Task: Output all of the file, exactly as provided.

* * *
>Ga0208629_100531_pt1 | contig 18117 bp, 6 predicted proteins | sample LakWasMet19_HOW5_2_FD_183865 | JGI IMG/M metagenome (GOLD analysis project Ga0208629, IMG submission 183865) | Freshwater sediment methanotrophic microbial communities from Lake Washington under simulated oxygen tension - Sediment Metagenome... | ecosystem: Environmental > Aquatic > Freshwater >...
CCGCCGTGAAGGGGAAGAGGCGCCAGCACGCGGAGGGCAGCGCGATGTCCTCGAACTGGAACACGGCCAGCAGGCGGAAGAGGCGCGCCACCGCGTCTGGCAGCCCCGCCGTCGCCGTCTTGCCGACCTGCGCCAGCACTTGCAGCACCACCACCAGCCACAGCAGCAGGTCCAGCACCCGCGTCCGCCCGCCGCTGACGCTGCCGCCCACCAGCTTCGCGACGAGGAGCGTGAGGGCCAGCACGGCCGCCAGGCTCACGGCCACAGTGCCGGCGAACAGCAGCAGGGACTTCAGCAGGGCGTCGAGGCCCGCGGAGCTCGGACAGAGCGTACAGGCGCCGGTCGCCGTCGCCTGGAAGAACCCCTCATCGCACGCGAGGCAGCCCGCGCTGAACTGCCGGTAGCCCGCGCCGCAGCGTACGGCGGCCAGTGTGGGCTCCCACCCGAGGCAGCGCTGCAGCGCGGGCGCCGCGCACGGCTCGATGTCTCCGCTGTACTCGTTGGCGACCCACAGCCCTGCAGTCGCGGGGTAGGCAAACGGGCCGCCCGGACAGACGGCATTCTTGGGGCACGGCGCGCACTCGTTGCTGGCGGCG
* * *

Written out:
>Ga0208629_100531_pt1 | contig 18117 bp, 6 predicted proteins | sample LakWasMet19_HOW5_2_FD_183865 | JGI IMG/M metagenome (GOLD analysis project Ga0208629, IMG submission 183865) | Freshwater sediment methanotrophic microbial communities from Lake Washington under simulated oxygen tension - Sediment Metagenome... | ecosystem: Environmental > Aquatic > Freshwater >...
CCGCCGTGAAGGGGAAGAGGCGCCAGCACGCGGAGGGCAGCGCGATGTCCTCGAACTGGAACACGGCCAGCAGGCGGAAGAGGCGCGCCACCGCGTCTGGCAGCCCCGCCGTCGCCGTCTTGCCGACCTGCGCCAGCACTTGCAGCACCACCACCAGCCACAGCAGCAGGTCCAGCACCCGCGTCCGCCCGCCGCTGACGCTGCCGCCCACCAGCTTCGCGACGAGGAGCGTGAGGGCCAGCACGGCCGCCAGGCTCACGGCCACAGTGCCGGCGAACAGCAGCAGGGACTTCAGCAGGGCGTCGAGGCCCGCGGAGCTCGGACAGAGCGTACAGGCGCCGGTCGCCGTCGCCTGGAAGAACCCCTCATCGCACGCGAGGCAGCCCGCGCTGAACTGCCGGTAGCCCGCGCCGCAGCGTACGGCGGCCAGTGTGGGCTCCCACCCGAGGCAGCGCTGCAGCGCGGGCGCCGCGCACGGCTCGATGTCTCCGCTGTACTCGTTGGCGACCCACAGCCCTGCAGTCGCGGGGTAGGCAAACGGGCCGCCCGGACAGACGGCATTCTTGGGGCACGGCGCGCACTCGTTGCTGGCGGCG